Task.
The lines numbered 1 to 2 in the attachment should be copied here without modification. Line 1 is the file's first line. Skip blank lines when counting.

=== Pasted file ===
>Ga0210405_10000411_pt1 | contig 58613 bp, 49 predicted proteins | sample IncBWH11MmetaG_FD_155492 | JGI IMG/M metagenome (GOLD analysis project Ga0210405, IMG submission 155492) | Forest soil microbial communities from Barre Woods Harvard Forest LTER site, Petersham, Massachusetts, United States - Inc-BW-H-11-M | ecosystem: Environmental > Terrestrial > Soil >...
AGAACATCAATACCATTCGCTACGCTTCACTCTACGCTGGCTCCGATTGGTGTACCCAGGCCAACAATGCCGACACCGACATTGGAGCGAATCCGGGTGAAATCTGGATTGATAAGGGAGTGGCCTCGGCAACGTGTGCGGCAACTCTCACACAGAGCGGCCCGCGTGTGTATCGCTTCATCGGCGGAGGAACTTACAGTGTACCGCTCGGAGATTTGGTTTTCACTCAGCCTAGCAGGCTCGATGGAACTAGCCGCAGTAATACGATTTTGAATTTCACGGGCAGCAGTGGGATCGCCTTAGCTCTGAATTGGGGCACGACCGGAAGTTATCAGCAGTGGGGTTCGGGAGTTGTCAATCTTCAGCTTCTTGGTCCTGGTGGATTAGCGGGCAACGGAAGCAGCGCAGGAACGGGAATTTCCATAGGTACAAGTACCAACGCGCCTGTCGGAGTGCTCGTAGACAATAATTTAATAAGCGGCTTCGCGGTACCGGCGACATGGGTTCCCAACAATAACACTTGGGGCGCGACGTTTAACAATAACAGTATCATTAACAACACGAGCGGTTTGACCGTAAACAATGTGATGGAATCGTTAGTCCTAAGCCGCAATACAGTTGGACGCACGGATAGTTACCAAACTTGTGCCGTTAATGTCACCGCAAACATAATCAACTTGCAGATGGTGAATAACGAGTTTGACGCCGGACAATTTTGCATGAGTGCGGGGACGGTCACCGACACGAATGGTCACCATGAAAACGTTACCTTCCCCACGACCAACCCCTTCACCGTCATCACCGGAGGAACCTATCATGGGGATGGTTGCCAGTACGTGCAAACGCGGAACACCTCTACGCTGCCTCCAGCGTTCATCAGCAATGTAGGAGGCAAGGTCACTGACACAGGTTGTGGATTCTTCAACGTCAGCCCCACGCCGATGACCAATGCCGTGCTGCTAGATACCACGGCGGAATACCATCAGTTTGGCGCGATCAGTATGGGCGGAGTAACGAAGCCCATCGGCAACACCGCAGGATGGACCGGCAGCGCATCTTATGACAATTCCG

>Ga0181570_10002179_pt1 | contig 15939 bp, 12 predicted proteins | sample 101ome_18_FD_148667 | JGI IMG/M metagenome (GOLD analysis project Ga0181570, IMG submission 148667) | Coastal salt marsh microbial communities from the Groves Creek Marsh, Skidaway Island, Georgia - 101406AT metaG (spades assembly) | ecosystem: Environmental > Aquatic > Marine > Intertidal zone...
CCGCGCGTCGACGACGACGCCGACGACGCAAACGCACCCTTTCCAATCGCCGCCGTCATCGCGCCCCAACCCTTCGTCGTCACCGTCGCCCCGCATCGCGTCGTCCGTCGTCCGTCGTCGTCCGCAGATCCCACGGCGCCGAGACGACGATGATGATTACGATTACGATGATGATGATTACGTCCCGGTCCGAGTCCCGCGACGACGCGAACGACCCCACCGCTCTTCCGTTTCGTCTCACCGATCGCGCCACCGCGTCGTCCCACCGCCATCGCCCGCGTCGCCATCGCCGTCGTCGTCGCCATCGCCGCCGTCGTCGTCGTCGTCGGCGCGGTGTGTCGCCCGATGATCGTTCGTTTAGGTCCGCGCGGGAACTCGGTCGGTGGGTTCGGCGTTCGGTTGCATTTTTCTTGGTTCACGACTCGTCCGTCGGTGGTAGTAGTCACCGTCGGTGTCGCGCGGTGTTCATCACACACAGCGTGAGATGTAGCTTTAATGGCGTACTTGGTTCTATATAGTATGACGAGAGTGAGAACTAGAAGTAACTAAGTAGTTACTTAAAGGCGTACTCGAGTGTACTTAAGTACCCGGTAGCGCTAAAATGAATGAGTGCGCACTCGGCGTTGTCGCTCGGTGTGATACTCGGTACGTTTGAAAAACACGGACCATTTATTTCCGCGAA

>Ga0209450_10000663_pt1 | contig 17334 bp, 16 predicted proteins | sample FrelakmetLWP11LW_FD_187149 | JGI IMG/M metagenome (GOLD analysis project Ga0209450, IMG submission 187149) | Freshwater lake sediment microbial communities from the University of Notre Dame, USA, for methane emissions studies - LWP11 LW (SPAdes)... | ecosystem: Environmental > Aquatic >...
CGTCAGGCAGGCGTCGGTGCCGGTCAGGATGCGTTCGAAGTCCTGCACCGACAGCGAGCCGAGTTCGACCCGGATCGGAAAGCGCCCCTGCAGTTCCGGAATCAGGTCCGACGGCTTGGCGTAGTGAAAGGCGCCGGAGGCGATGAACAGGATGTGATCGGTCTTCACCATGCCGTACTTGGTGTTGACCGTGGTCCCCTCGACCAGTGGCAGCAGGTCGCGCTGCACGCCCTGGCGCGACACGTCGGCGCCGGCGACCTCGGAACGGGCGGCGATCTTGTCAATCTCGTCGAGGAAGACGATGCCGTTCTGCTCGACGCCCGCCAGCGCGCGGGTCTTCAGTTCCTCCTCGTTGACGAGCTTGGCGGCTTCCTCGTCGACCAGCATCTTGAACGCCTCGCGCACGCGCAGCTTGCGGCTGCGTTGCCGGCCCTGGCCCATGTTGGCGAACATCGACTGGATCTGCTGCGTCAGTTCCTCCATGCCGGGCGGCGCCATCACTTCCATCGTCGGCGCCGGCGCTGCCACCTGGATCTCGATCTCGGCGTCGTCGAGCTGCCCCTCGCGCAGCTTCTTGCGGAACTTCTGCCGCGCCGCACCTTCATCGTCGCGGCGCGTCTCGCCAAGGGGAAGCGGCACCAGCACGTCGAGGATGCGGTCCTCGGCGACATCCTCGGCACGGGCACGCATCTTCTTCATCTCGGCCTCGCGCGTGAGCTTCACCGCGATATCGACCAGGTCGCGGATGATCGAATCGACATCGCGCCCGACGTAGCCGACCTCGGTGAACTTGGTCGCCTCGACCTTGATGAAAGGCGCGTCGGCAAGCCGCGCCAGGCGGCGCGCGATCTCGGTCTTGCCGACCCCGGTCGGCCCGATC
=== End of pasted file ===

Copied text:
>Ga0210405_10000411_pt1 | contig 58613 bp, 49 predicted proteins | sample IncBWH11MmetaG_FD_155492 | JGI IMG/M metagenome (GOLD analysis project Ga0210405, IMG submission 155492) | Forest soil microbial communities from Barre Woods Harvard Forest LTER site, Petersham, Massachusetts, United States - Inc-BW-H-11-M | ecosystem: Environmental > Terrestrial > Soil >...
AGAACATCAATACCATTCGCTACGCTTCACTCTACGCTGGCTCCGATTGGTGTACCCAGGCCAACAATGCCGACACCGACATTGGAGCGAATCCGGGTGAAATCTGGATTGATAAGGGAGTGGCCTCGGCAACGTGTGCGGCAACTCTCACACAGAGCGGCCCGCGTGTGTATCGCTTCATCGGCGGAGGAACTTACAGTGTACCGCTCGGAGATTTGGTTTTCACTCAGCCTAGCAGGCTCGATGGAACTAGCCGCAGTAATACGATTTTGAATTTCACGGGCAGCAGTGGGATCGCCTTAGCTCTGAATTGGGGCACGACCGGAAGTTATCAGCAGTGGGGTTCGGGAGTTGTCAATCTTCAGCTTCTTGGTCCTGGTGGATTAGCGGGCAACGGAAGCAGCGCAGGAACGGGAATTTCCATAGGTACAAGTACCAACGCGCCTGTCGGAGTGCTCGTAGACAATAATTTAATAAGCGGCTTCGCGGTACCGGCGACATGGGTTCCCAACAATAACACTTGGGGCGCGACGTTTAACAATAACAGTATCATTAACAACACGAGCGGTTTGACCGTAAACAATGTGATGGAATCGTTAGTCCTAAGCCGCAATACAGTTGGACGCACGGATAGTTACCAAACTTGTGCCGTTAATGTCACCGCAAACATAATCAACTTGCAGATGGTGAATAACGAGTTTGACGCCGGACAATTTTGCATGAGTGCGGGGACGGTCACCGACACGAATGGTCACCATGAAAACGTTACCTTCCCCACGACCAACCCCTTCACCGTCATCACCGGAGGAACCTATCATGGGGATGGTTGCCAGTACGTGCAAACGCGGAACACCTCTACGCTGCCTCCAGCGTTCATCAGCAATGTAGGAGGCAAGGTCACTGACACAGGTTGTGGATTCTTCAACGTCAGCCCCACGCCGATGACCAATGCCGTGCTGCTAGATACCACGGCGGAATACCATCAGTTTGGCGCGATCAGTATGGGCGGAGTAACGAAGCCCATCGGCAACACCGCAGGATGGACCGGCAGCGCATCTTATGACAATTCCG